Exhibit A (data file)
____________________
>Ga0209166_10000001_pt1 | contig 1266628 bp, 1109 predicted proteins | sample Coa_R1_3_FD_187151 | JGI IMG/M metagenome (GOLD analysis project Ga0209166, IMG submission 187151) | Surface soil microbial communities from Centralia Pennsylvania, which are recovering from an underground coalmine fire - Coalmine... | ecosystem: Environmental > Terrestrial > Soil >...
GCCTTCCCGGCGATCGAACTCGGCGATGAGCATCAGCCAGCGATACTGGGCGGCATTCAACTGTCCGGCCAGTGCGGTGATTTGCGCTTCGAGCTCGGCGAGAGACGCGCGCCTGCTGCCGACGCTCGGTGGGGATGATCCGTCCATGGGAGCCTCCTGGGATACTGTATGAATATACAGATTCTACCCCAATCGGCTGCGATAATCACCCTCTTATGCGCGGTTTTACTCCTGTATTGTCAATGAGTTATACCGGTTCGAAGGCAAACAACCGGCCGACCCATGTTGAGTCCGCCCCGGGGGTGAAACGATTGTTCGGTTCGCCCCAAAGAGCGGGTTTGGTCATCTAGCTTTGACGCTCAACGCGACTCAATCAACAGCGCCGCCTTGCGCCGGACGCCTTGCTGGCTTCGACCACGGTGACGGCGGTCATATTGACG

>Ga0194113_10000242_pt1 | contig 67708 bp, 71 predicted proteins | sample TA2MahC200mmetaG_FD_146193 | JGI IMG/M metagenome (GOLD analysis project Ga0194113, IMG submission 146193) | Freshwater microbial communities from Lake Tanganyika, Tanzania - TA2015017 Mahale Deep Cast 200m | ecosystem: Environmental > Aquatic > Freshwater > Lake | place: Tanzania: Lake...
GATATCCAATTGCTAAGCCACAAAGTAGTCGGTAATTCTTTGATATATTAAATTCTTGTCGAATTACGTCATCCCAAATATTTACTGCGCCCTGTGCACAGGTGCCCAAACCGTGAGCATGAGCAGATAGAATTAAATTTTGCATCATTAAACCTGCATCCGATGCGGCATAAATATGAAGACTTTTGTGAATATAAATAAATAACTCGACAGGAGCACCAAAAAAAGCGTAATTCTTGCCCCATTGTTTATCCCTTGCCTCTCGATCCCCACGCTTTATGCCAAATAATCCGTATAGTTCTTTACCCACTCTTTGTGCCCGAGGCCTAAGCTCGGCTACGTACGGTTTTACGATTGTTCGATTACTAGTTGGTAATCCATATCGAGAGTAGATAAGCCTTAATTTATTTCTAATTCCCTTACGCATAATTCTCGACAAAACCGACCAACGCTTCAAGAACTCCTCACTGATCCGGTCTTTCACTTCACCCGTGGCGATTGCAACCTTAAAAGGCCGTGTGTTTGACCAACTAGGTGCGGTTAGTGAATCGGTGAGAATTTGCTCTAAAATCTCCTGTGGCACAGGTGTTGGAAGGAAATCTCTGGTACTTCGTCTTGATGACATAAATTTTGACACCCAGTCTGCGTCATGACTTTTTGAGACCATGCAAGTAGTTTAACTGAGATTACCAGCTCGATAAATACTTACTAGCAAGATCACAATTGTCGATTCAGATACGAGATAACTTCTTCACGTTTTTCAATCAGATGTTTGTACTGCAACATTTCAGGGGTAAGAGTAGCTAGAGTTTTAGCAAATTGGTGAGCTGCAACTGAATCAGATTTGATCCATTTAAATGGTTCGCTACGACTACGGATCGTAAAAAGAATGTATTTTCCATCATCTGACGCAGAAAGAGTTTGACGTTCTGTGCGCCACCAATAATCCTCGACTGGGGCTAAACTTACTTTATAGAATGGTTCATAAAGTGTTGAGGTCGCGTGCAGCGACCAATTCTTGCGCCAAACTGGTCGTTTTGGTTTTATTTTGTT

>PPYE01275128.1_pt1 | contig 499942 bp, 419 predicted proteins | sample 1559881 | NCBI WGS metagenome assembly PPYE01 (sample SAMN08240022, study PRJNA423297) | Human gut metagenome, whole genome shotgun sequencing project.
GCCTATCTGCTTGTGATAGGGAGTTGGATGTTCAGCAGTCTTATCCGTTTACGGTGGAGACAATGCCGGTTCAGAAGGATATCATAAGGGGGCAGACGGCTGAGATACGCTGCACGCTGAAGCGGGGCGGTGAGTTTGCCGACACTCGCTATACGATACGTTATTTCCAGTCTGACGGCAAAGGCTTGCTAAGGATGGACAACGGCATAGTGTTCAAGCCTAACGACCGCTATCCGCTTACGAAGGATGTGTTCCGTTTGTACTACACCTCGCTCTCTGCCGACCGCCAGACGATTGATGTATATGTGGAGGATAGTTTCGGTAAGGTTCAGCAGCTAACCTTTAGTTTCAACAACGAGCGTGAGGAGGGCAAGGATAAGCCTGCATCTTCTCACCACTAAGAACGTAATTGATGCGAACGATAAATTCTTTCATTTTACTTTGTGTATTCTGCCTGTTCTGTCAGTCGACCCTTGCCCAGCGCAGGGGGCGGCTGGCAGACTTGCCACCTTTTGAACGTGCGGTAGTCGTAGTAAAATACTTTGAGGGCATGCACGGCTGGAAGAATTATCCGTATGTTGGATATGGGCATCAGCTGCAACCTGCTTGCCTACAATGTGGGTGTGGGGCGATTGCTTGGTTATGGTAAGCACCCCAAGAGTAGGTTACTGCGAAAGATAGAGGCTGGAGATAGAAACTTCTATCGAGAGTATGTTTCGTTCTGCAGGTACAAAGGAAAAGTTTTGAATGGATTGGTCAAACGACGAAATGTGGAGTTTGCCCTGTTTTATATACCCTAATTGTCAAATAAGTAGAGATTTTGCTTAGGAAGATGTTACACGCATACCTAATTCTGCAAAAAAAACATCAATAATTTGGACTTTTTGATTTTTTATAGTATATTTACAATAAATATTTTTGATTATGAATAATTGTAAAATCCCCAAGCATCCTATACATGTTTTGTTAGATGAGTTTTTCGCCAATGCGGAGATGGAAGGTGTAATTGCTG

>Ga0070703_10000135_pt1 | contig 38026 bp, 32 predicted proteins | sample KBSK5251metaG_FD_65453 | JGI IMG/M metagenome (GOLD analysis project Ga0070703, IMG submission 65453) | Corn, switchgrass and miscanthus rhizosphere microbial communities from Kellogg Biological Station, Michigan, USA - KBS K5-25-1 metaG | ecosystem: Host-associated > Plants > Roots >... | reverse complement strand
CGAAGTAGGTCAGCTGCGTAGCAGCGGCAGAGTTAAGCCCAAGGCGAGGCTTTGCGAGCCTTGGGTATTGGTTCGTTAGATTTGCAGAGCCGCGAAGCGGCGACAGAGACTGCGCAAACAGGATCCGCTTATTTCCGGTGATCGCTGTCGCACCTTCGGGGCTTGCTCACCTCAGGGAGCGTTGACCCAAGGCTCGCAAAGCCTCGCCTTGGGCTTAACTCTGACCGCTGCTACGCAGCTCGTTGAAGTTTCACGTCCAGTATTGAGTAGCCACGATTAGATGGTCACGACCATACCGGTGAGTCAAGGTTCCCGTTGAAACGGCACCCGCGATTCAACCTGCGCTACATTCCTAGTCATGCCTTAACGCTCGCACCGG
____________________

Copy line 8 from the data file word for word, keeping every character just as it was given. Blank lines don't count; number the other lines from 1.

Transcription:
CGAAGTAGGTCAGCTGCGTAGCAGCGGCAGAGTTAAGCCCAAGGCGAGGCTTTGCGAGCCTTGGGTATTGGTTCGTTAGATTTGCAGAGCCGCGAAGCGGCGACAGAGACTGCGCAAACAGGATCCGCTTATTTCCGGTGATCGCTGTCGCACCTTCGGGGCTTGCTCACCTCAGGGAGCGTTGACCCAAGGCTCGCAAAGCCTCGCCTTGGGCTTAACTCTGACCGCTGCTACGCAGCTCGTTGAAGTTTCACGTCCAGTATTGAGTAGCCACGATTAGATGGTCACGACCATACCGGTGAGTCAAGGTTCCCGTTGAAACGGCACCCGCGATTCAACCTGCGCTACATTCCTAGTCATGCCTTAACGCTCGCACCGG